Waimangu Volcanic Valley (New Zealand) draws visitors from all corners of the earth. Photographers come for the colours, tourists for the uniqueness, hikers for nature, and scientists to study the world’s youngest geothermal system.
It’s a virtually untouched, ever-changing landscape that was created in just four hours in 1886. The eruption of Mt Tarawera created this valley (also called the Tarawera Rift), enlarged Lake Rotomahana, and destroyed the famous Pink and White Terraces. At the same time, nature was left a clean slate to rebuild.
Table of contents
- 1 Formation of the Waimangu Volcanic Valley – ‘How the World Began’
- 2 Our Self-Guided Walk Thru the Waimangu Volcanic Valley
- 3 Pink and White Terraces
- 4 Sailing on Lake Rotomahana, An Active Volcanic Crater
- 5 Prefer a Tour?
- 6 Practical Information on Visiting the Waimangu Volcanic Valley
- 7 Have you visited the Waimangu Volcanic Valley
Formation of the Waimangu Volcanic Valley – ‘How the World Began’
June 10, 1886 started out as a normal day in the central North Island of New Zealand. Visitors arrived in what is now the Waimangu Volcanic Valley to see the famous Pink and White Terraces. Suddenly, and without warning, Mount Tarawera exploded in what became the largest recorded of New Zealand volcanic eruptions.
In just four hours, everything changed. About 120 people were killed. The landscape was wiped out, the 17-kilometre long Waimangu Volcanic Rift was formed, and nature had a blank canvas to regenerate a new ecosystem. Today, scientists (and everyone) who visits get a window into how the world began.
Waimangu is a peaceful place. A space so big that walking through we rarely saw anyone else. We found the general manager’s comment to be true, “Look ahead and behind, the park is yours.”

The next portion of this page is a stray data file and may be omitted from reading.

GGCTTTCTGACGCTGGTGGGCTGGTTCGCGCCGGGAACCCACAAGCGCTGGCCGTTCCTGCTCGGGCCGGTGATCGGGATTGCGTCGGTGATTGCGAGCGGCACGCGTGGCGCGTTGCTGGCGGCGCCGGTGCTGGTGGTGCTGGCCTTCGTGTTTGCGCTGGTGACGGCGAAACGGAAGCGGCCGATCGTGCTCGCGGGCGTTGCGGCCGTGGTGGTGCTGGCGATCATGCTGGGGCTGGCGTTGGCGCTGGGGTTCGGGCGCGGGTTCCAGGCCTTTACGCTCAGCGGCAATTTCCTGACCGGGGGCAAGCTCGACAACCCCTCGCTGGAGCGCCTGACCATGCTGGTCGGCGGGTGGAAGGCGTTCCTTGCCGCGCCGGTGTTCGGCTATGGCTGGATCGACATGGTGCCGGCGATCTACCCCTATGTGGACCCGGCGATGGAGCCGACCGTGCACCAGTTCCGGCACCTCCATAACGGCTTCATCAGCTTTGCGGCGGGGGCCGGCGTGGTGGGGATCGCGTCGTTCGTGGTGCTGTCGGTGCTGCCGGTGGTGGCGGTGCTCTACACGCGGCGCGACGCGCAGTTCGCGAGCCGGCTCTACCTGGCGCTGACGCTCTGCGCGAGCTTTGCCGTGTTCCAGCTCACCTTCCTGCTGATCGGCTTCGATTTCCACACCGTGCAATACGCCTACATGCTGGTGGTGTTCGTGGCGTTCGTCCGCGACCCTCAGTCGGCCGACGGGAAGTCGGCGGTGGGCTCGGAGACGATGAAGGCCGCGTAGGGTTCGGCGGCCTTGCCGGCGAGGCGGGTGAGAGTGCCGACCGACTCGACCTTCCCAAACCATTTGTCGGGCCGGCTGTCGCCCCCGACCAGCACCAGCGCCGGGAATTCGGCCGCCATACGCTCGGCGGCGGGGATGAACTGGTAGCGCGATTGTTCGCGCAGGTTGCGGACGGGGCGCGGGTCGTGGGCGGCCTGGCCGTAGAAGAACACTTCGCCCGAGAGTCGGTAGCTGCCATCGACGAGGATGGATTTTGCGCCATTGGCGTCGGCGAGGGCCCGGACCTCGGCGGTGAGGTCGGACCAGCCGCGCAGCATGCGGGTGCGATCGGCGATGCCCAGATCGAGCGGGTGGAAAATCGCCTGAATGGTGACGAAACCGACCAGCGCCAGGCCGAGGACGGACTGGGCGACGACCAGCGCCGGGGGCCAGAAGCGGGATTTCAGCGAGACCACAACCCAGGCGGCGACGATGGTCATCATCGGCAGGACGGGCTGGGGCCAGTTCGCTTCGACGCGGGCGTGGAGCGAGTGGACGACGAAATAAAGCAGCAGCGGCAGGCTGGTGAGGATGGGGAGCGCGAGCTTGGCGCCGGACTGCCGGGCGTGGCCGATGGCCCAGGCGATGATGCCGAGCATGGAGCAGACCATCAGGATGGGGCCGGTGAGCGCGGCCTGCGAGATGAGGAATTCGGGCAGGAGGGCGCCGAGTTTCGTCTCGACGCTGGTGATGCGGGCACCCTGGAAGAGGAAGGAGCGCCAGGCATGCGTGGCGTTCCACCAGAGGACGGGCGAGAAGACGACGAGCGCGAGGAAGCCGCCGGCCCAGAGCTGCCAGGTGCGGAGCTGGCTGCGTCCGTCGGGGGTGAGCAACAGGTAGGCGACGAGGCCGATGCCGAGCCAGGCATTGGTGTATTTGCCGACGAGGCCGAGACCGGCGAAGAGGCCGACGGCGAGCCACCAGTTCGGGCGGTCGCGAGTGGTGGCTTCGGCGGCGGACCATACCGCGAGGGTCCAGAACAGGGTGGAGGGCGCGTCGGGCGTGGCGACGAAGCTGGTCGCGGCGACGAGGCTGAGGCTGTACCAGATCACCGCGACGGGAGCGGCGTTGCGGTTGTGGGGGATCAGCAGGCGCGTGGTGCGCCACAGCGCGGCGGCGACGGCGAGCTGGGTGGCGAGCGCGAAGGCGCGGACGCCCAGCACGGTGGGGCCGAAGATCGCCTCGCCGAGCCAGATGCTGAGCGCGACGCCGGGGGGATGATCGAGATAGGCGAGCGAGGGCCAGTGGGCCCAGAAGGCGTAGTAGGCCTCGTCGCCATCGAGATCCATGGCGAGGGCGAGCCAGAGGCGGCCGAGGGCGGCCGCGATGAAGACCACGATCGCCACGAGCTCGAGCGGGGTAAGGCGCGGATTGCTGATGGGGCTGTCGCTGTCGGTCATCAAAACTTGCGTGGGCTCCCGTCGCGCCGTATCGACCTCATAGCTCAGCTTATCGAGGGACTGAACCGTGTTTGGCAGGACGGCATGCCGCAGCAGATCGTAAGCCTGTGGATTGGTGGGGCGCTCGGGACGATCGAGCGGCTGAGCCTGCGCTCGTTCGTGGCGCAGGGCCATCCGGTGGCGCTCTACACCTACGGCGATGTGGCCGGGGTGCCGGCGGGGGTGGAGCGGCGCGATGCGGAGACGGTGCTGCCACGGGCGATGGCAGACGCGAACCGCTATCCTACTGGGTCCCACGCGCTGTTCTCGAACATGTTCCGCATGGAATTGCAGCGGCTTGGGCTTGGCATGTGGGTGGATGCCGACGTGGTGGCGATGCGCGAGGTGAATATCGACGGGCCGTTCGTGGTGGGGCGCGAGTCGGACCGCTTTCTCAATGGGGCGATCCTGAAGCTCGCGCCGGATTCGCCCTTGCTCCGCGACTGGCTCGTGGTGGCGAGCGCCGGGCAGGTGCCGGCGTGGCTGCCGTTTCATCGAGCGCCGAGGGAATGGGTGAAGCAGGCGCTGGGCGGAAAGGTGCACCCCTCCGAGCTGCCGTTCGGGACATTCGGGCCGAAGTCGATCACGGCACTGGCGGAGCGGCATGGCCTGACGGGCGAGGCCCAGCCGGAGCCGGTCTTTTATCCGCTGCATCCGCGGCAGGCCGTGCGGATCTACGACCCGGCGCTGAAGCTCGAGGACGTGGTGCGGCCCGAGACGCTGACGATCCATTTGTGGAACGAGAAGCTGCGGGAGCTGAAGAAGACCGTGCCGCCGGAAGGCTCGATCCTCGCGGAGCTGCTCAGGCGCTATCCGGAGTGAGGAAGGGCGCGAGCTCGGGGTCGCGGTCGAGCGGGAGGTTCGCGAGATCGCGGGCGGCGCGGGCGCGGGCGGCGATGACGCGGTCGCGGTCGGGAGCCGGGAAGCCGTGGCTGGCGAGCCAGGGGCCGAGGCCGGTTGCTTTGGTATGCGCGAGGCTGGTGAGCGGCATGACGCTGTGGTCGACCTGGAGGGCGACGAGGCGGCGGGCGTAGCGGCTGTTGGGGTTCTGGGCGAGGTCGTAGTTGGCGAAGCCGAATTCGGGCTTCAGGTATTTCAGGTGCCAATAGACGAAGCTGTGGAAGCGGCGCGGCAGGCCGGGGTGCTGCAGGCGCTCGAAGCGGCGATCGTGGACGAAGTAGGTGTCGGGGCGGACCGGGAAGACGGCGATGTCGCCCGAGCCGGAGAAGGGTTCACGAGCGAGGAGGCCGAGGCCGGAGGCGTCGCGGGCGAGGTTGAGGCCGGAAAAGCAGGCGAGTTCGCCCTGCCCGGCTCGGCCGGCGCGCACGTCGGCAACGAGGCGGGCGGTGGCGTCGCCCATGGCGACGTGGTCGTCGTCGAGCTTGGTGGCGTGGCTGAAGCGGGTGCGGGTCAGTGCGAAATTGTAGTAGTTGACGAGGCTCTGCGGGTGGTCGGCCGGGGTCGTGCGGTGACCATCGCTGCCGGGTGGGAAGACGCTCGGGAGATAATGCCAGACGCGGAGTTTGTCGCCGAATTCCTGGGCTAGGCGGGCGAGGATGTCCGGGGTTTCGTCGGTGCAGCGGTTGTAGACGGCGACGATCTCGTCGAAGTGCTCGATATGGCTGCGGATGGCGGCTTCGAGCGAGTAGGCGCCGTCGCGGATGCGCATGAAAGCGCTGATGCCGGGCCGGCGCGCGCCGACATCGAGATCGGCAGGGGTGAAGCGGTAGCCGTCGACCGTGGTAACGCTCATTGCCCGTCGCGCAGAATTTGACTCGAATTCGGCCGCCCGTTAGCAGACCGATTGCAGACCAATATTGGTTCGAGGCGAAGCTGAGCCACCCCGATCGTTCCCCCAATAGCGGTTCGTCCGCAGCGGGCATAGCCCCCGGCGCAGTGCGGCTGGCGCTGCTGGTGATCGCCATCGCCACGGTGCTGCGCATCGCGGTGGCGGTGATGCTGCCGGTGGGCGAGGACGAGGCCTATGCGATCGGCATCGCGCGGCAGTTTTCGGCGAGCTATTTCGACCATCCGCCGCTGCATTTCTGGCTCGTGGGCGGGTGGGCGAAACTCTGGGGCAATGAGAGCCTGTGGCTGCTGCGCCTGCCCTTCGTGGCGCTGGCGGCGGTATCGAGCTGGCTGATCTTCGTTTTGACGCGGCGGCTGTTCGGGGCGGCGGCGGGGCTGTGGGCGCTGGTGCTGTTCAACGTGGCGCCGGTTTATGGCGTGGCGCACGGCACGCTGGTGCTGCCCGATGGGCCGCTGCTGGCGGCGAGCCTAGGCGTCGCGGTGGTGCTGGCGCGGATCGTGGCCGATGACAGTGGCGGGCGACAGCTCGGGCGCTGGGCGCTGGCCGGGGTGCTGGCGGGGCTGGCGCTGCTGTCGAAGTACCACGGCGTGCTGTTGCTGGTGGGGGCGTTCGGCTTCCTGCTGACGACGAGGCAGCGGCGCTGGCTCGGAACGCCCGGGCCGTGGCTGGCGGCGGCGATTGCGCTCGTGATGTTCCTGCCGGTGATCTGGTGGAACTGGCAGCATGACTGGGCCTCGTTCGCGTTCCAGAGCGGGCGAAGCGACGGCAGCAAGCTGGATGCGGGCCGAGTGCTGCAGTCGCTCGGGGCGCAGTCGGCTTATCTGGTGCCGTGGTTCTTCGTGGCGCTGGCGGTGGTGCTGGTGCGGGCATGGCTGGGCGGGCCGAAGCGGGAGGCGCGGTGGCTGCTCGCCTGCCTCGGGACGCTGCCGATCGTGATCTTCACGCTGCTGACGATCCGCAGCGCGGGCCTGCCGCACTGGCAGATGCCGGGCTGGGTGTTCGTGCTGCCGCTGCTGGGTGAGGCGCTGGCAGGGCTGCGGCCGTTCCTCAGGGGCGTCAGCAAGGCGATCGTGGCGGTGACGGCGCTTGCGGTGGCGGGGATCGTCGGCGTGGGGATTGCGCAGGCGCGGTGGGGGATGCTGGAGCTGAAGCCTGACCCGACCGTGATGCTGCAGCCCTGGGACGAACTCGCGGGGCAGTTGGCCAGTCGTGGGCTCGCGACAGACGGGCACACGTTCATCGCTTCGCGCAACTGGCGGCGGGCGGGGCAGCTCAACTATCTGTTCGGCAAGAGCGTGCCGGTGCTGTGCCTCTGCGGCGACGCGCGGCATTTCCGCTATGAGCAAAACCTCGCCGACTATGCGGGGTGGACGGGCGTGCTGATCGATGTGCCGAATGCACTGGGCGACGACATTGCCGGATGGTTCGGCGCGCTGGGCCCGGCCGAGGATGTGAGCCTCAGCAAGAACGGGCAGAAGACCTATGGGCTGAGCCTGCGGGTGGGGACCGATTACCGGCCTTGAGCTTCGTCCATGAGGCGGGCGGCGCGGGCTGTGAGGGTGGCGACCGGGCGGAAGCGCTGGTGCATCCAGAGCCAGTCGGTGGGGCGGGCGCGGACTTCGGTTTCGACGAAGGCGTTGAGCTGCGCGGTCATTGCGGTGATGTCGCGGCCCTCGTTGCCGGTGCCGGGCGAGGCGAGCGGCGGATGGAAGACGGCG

Our Self-Guided Walk Thru the Waimangu Volcanic Valley
Understanding the history makes the experience stronger, so be sure to follow the Waimangu Volcanic Valley Map and guide that is provided when you enter.
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Pink and White Terraces
This photo predates the Mount Tarawera eruption which left the Pink and White Terraces under the enlarged Lake Rotomahana.
Sailing on Lake Rotomahana, An Active Volcanic Crater
One option available at Waimangu Valley is to explore from Lake Rotomahana via boat. The continuous commentary was fascinating and our captain was available to answer questions. He did point out when we over the Pink and White terraces, now only remnants, fully submerged under 60 metres of water.
Images from our time on the boat
Prefer a Tour?
If you’re a person or family that prefer a tour, these are the best we could find:
Practical Information on Visiting the Waimangu Volcanic Valley
- Entrance to the Visitor Centre for the Waimangu Volcanic Valley is about 25 km south of Rotorua in the Central North Island of New Zealand. It is a must-see on the North Island.
- Be sure to pick up a Waimangu Volcanic Valley Map at the visitor’s centre before you set out on your walk, or download a map here.
- The main walking trail is about 4km and leads from the visitor centre to Lake Rotomahana.
- If you don’t want to walk all or any of the trail, there is a shuttle bus to the lake that makes several pick up stops along the way.
- Allow at least two hours if you only want to walk, at least 3.5 if you are planning to include the 45-minute boat trip.
- There are several walking options as well as a shuttle bus between selected points. We opted to walk from the entrance the 1.5 km to Bus Stop 1 and then take the shuttle bus to the boat dock.
- The boat takes only 35 people six times per day, so it is recommended to book in advance. ⇒ Click here to check prices: Waimangu Valley Entry and Lake Rotomahana Cruise
A visit to Waimangu Volcanic Valley is one of several surreal experiences available when in Rotorua New Zealand. Waimangu is one of my two favourite geothermal attractions.
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Have you visited the Waimangu Volcanic Valley
Disclaimer: We worked with Destination Rotorua, the local tourism board. We were provided with complimentary entrances, tours and sample items to assist in the writing of this review. The opinions expressed here are strictly our own.